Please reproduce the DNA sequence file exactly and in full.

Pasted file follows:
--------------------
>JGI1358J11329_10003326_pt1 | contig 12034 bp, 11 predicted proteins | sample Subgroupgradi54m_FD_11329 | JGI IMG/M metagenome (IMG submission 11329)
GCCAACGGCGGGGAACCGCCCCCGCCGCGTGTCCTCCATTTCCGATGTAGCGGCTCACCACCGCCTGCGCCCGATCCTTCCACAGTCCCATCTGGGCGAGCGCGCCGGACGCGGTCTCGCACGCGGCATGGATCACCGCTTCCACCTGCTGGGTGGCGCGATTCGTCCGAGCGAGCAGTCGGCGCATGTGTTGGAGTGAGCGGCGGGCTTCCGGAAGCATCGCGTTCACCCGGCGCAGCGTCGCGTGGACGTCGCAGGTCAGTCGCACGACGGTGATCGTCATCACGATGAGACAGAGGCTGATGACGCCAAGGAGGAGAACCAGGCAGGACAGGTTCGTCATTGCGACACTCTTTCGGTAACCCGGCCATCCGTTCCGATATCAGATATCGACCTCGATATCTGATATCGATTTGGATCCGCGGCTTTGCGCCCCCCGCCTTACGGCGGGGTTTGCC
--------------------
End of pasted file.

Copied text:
>JGI1358J11329_10003326_pt1 | contig 12034 bp, 11 predicted proteins | sample Subgroupgradi54m_FD_11329 | JGI IMG/M metagenome (IMG submission 11329)
GCCAACGGCGGGGAACCGCCCCCGCCGCGTGTCCTCCATTTCCGATGTAGCGGCTCACCACCGCCTGCGCCCGATCCTTCCACAGTCCCATCTGGGCGAGCGCGCCGGACGCGGTCTCGCACGCGGCATGGATCACCGCTTCCACCTGCTGGGTGGCGCGATTCGTCCGAGCGAGCAGTCGGCGCATGTGTTGGAGTGAGCGGCGGGCTTCCGGAAGCATCGCGTTCACCCGGCGCAGCGTCGCGTGGACGTCGCAGGTCAGTCGCACGACGGTGATCGTCATCACGATGAGACAGAGGCTGATGACGCCAAGGAGGAGAACCAGGCAGGACAGGTTCGTCATTGCGACACTCTTTCGGTAACCCGGCCATCCGTTCCGATATCAGATATCGACCTCGATATCTGATATCGATTTGGATCCGCGGCTTTGCGCCCCCCGCCTTACGGCGGGGTTTGCC